The world over is drawing inspiration from Africa. From clothes, to hair, to body art - the country is truly making its mark as Sylvia Smith finds out
(Photographer - Aubrey Fagon. Hair & MUA - Kemi Kings. Stylist - Vanessa Nyemi-Tei. Model - Cherelle Quartey-Cofie)
Likely to be seen everywhere this summer from high street to haute couture, raffia will be decorating every hot fashion accessory from bags to hats and shoes with its special natural beauty. But few know that this extraordinary material originally comes from the African island of Madagascar in the Indian Ocean. The island is a treasure trove of exotic plant life with many thousands of species as yet unidentified. Raffia itself comes from a palm tree, the sago palm, which boasts the longest leaves in the plant kingdom - some grow to over 30 metres in length. Local farmers harvest the leaves, which when dried become the straw-coloured fronds that are the basis of countless design ideas. In The Democratic Republic of Congo raffia is used in many of the most elaborate tribal costumes worn for ceremonies and so is literally and metaphorically woven into the culture.
Further north in the Moroccan seaside resort of Essaouira, women working in co-operatives craft brightly coloured raffia into flat, slip-on mules, known locally as "babouches". The town has a special artisan studio where the raffia is dyed on demand into a rainbow of hues. The town is now acknowledged for its skill in crafting raffia into must-have items that visiting Europeans snap up. The babouches top the list. But now creative Italian designers have taken this flexible and comfortable material and dreamed up the latest and most stylish way of wearing raffia. In bold and elegant raffia stilletos Alek Wek wowed the crowd at Rome's Alta Moda extravaganza with a pair of sizzling raffia shoes. For more information on these shoes contact firstname.lastname@example.org
Nyumba means house in Swahili and Michael Charalambous has created an African home in chic Mayfair. It all stems from his upbringing in Tanzania where he absorbed all aspects of the culture - right down to the way the women wore their hair. His delight in recreating a rich and vibran. African feel to his salon is evident from the moment you walk through the door. The salon boasts the wives, sisters and daughters of many African heads of state as clients. That is in addition to Girls Aloud and many black celebrities whose identity Michael is at pains to protect. The dcor is pan- African with zebra skin on walls and cushions. Every nook and cranny has unique African hand-carving and there is even a chandelier specially designed to incorporate ostrich eggs brought over from Kenya. One section reflects the mud-brick houses of Mali, while opposite are traditional Morrocan lamps. A warm and eclectic feeling makes a trip to this deluxe hairdressing salon less daunting. Michael assures black clients top treatment whether weaves, extensions or a simple blow-dry is required. 'I'll even teach you Swahili, if you like,' he jokes. Although the salon is not solely aimed at black hair, Nyumba remains true to its roots and welcomes all nationalities under its sunny African roof.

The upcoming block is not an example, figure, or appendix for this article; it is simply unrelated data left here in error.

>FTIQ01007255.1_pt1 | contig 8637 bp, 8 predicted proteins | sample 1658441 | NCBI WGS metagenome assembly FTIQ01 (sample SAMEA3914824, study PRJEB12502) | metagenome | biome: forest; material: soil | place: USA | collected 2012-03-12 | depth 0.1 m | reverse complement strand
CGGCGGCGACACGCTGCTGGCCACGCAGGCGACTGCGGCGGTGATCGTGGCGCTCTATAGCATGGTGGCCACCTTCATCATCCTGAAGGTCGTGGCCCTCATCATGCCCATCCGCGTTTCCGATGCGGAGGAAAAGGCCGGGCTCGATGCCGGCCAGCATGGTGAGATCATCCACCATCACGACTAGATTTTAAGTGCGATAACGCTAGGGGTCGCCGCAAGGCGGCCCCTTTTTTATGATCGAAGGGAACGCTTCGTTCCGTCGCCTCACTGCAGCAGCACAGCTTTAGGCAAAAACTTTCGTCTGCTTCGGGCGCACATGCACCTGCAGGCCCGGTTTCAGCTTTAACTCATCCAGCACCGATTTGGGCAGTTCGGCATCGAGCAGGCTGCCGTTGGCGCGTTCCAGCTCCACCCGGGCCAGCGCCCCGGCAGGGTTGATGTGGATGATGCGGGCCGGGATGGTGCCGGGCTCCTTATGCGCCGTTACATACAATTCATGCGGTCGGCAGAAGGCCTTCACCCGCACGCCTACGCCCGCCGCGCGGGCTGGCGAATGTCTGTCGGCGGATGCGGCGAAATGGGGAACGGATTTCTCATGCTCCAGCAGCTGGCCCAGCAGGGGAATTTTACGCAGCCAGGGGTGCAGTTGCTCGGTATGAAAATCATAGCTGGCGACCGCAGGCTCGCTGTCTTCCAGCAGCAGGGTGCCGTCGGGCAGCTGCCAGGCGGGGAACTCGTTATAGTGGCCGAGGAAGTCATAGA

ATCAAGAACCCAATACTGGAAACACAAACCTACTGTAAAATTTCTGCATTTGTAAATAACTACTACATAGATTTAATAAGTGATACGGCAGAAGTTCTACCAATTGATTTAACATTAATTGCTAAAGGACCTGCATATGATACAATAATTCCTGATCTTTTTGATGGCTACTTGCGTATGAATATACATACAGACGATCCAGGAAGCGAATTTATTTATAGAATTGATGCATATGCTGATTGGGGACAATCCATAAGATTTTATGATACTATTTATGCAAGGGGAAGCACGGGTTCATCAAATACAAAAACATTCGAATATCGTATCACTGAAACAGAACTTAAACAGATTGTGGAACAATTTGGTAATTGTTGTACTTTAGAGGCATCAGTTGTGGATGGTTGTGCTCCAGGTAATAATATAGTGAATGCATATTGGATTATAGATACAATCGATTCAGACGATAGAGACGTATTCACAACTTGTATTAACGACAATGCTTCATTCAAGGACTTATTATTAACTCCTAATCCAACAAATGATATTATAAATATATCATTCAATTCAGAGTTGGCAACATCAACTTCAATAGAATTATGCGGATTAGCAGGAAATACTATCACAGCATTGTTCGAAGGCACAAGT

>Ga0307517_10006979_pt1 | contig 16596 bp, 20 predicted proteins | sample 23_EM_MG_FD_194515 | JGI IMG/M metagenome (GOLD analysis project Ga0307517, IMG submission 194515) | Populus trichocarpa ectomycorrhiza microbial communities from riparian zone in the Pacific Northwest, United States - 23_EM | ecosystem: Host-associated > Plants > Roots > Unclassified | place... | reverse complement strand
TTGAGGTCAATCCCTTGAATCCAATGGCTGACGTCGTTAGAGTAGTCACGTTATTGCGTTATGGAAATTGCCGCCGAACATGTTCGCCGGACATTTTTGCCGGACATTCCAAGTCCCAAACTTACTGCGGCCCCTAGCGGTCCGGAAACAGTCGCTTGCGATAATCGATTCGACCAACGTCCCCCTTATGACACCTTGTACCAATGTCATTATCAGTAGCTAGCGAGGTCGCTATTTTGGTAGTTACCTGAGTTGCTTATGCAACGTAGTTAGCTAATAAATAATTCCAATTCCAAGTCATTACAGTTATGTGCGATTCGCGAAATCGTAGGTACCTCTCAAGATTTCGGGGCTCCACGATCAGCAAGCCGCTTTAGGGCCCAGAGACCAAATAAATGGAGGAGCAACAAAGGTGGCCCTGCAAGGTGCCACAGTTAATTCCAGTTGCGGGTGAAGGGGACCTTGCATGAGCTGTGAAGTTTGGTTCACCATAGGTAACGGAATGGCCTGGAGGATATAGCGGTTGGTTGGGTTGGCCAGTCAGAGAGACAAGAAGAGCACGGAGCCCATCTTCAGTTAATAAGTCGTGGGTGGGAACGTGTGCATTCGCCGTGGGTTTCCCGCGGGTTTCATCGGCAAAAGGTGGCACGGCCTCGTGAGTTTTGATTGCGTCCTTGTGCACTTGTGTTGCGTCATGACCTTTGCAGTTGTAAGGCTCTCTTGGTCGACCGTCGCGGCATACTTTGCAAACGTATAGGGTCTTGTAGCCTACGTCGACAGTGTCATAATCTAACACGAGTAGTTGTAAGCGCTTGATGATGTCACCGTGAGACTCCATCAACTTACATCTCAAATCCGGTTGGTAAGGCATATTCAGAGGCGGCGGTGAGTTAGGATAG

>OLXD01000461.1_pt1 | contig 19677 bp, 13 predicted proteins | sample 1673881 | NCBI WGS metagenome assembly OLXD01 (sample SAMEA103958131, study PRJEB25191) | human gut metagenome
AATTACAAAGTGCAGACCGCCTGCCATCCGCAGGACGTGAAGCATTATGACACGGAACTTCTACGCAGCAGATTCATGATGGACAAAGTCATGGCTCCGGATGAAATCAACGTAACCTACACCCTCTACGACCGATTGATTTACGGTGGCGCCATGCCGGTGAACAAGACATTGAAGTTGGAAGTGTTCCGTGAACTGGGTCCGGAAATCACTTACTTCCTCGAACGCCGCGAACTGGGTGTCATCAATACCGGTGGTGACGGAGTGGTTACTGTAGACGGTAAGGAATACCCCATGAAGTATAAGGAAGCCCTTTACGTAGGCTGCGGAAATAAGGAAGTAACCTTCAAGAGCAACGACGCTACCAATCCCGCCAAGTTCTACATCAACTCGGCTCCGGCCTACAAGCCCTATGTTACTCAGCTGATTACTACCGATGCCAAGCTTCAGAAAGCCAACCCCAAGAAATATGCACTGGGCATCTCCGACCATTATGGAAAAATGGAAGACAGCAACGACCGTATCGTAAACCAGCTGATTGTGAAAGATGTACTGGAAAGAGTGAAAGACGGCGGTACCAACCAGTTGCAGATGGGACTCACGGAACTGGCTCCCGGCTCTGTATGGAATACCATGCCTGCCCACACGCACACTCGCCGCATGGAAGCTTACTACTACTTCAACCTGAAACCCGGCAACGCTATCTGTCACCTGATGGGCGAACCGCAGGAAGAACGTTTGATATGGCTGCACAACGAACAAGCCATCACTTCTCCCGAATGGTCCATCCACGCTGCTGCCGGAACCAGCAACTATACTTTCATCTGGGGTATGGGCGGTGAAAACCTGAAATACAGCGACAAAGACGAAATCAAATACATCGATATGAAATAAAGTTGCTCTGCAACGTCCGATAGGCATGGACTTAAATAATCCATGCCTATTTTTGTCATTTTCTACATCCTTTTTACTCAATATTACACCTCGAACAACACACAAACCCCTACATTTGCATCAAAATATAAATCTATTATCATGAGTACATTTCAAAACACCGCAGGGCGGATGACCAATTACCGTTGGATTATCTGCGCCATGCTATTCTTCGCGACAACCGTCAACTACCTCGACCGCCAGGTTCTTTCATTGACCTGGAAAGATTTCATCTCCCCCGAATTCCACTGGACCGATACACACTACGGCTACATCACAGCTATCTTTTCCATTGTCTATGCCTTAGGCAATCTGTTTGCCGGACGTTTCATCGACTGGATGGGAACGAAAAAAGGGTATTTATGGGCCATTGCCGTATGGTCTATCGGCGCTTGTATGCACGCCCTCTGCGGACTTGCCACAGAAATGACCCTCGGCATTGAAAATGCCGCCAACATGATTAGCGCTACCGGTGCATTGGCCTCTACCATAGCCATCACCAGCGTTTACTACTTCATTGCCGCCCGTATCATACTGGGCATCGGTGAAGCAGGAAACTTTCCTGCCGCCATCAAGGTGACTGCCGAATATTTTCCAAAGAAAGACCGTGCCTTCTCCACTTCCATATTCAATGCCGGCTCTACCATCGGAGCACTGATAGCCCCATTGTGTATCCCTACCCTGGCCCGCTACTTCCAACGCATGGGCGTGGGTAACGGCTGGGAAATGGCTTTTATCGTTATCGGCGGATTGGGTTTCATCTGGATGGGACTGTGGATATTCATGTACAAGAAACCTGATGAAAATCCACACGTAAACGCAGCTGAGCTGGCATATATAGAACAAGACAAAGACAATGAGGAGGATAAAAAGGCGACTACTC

On top of hairdressing Nymba also has a series of treatment rooms offering cosmetic acupuncture, stress management, hair mineral and food intolerance. You can also have a total makeover for that special party. Nyumba is definitely worth visiting if only to see the amazing dcor! For more information visit, Nyumba, 6-7 Mount Street, Mayfair, London W1K 3EH or telephone, 020 7408 1489.
The scarification techniques of southern Sudan provided the inspiration for the runner-up of the 2006 prestigious Hand and Lock Embroidery Prize. While a varied and sophisticated array of traditional and contemporary stitches impressed the judges, it was the extraordinary surface embellishment of Sophie Tillbury that really impressed the judges. Frances Harris of Hand and Lock explained that each of the entries had to be accompanied by an "inspiration book" that showed the process by which the student arrived at the final design. 'You can see how the intricately patterned, yet symmetrical body scarification in the photographs from Sudan led the way,' she explained. The final garment with raised, rusched ovals arranged in an ordered fashion had both an ethnic yet cuttingedge feel. Sophie, delighted to have won second place is hoping that her ideas can be used commercially.
'I think that the African way of seeing everything as a design possibility means that there are no barriers,' she said.'I incorporated what looks like a painful technique into a second skin that anyone can wear.' In the Sudan tribes, using needles and dust to raise large bumps on the skin create patterns that indicated the persons' status in the tribe. You can tell how many children a woman has had and whether they are boys or girls just by looking at her tribal markings. The wholsesale use of ethnic designs in jewellery is well known, but this is probably the very first time that a second "African" skin has been created.
For more information on the Hand and Lock Embroidery Prize 2007 (to be held in Australia) contact, Hand and Lock, 86 Margaret Street, London W1W 8TE or telephone: 020 7580 7488.